1) Jnanamarga – the way of knowledge. First appears in the Upanishads
a) Respected throughout Indian society at all levels
b) A new form of religious life that doesn’t center on ritual and social duties
c) Jnana implies a religion based on secret wisdom – taught by
sages, based in mystical experience, esoteric sources
2) Karma and Samsara: two basic concepts that inform the notions of dharma and moksha.
a) Karma: law of cause and effect by which one reaps what one sows.
i) “karma” means “works,” “deeds”
ii) All actions, particularly moral actions, have predictable effects – each person is responsible for every action he or she performs; every action will influence one’s future
iii) One’s present conditions, character, circumstances are all the result of past actions
iv) Textual and popular understandings of karma
b) Samsara: as the cycle of rebirth / as the flux and flow of creation
i) The cycle of birth and rebirth
ii) One’s present life = one of a long chain of lives, countless lives in human and non-human forms (including existence as deities)
iii) Hierarchical order of all species in existence, such as caste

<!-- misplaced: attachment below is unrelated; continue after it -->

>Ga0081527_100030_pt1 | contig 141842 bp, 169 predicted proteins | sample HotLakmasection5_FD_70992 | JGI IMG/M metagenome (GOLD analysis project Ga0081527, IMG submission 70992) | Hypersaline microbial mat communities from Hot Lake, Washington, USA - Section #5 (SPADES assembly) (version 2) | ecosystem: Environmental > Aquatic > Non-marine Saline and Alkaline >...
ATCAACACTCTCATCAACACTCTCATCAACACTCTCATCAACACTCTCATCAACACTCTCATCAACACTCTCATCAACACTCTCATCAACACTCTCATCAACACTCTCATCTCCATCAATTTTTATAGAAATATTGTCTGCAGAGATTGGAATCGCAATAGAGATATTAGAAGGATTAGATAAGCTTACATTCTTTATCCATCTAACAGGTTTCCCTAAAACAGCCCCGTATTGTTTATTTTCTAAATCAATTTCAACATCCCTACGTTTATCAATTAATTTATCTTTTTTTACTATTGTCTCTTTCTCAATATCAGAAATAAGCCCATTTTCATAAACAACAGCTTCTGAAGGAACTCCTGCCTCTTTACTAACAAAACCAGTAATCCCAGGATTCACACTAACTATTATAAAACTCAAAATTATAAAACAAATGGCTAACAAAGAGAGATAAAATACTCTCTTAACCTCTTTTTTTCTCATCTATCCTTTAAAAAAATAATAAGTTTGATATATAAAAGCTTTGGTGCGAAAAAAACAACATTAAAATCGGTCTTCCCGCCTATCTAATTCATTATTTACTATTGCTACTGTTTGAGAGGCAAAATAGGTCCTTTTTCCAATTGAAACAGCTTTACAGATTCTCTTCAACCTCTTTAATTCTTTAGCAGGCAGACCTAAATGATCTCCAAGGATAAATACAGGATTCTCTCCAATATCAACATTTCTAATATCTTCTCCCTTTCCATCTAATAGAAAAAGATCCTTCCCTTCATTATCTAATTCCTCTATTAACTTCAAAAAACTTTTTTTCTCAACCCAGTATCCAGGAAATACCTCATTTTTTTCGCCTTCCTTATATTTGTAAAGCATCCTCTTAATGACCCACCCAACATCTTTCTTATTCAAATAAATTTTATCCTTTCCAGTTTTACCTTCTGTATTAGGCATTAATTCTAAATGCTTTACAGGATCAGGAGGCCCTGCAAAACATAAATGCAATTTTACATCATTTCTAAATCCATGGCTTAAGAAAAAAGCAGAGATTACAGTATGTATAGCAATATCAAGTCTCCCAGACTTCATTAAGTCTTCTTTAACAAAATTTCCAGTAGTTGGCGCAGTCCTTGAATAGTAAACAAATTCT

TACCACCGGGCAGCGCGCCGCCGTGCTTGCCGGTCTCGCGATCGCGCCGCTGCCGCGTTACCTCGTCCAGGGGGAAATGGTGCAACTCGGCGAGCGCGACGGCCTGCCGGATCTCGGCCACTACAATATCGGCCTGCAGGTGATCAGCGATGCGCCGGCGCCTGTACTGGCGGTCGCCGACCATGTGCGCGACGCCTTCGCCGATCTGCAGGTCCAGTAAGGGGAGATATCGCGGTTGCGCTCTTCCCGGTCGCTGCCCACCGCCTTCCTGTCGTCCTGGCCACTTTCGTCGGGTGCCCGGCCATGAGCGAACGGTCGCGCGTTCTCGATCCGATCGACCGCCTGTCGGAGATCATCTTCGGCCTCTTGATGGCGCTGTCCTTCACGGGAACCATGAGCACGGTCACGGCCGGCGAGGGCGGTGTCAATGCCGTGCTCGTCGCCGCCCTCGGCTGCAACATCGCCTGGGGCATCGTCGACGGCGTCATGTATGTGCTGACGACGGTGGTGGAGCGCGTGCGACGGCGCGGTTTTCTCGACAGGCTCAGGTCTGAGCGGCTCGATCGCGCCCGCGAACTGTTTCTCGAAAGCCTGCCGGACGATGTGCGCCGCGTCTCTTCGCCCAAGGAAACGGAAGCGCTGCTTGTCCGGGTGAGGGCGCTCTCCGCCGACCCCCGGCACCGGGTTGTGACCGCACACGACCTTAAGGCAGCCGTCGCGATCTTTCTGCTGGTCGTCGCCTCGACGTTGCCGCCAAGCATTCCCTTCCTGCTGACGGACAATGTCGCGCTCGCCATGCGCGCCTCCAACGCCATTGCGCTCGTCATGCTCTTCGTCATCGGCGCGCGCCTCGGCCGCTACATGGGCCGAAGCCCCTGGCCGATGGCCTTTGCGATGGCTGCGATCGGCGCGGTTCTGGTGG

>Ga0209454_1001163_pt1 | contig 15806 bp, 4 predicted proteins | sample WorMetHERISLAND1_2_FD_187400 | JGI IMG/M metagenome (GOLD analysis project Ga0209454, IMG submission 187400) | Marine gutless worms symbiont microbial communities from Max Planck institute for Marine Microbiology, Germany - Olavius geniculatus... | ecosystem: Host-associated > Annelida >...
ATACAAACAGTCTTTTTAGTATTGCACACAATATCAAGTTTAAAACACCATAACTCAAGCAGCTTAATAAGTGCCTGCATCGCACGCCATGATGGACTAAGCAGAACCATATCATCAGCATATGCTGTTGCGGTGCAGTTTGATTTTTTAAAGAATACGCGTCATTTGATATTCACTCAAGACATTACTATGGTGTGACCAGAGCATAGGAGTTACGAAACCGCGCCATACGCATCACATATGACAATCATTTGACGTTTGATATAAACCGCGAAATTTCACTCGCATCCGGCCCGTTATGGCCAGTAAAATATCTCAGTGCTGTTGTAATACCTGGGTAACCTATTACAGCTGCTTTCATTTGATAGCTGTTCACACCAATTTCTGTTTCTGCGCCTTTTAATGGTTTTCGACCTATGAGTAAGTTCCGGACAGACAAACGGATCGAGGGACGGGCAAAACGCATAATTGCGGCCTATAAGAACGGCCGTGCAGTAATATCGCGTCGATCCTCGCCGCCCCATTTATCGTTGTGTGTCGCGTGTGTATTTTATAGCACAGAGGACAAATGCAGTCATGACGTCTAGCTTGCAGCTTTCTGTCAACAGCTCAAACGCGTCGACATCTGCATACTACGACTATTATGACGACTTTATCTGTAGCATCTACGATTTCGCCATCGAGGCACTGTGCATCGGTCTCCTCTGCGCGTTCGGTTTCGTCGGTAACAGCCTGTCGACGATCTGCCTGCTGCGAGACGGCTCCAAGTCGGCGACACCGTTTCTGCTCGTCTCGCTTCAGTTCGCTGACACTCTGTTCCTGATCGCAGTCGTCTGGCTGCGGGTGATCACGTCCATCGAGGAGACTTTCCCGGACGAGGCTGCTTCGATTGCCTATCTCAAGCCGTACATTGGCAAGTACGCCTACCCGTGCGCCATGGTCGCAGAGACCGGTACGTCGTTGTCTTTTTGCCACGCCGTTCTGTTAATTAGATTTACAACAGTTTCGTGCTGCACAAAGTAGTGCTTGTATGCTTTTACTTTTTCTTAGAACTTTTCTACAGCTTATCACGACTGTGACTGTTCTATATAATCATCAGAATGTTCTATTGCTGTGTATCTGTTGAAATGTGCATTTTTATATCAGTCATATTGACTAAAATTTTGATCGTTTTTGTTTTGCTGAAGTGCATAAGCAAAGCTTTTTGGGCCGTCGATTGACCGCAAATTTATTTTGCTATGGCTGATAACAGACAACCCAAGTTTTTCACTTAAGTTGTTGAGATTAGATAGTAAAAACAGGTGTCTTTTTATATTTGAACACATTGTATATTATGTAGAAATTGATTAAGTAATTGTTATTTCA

iv) Samsara as the fluid and changing universe
3) The Upanishads = “secret teaching,” “sitting at the feet of,” “connection or equivalence”
a) 100s of Upanishads, 13 principle Upanishads = shruti
b) Reaction against tradition, criticism of priestly trads.
c) A stratified caste system in place, supported by
notions of karma and rebirth.
a) Heaven is temporary, no permanent refuge
b) Suffering pervades human existence: the endless cycles of suffering, death, rebirth: “May the evil of death not get me” (Brh Up), “To hoary and toothless and drooling old age may I not go” (Chan Up)
c) See Embree p.31 Mundaka Upanishad
d) The Solution = moksha. Liberation from the endless round.
e) A new concept of the ultimate reality
5) Brahman: A single pervasive power and essence, source of all things
a) “That from which these beings are born; on which, once born, they live; and into which they pass upon death – seek to perceive that? That is brahman!”
b) Totality of sacred words in the Veda; gives unlimited power to sacrifice; Essence of the entire world; the power that reside s in all beings, including the gods
c) Svetaketu (boy) and Uddalaka (his father): Sve hasn’t heard of world soul
d) Fleeting names and forms outside, one underlying reality [See Chandogya Upanishad, Embree p.36]
e) Brahman is the essence and source of the whole
6) Atman: the reality that is the lasting and indispensable basis of one’s being
a) Soul as pure consciousness: four states [See Chandogya Upanishad, Embree p.33}
7) General features
a) Action leads to rebirth and suffering
b) Detachment from action, or even non-action, leads to spiritual emancipation
c) Complete detachment, and therefore spiritual
emancipation can be achieved through asceticism and methods of making
consciousness focused and concentrated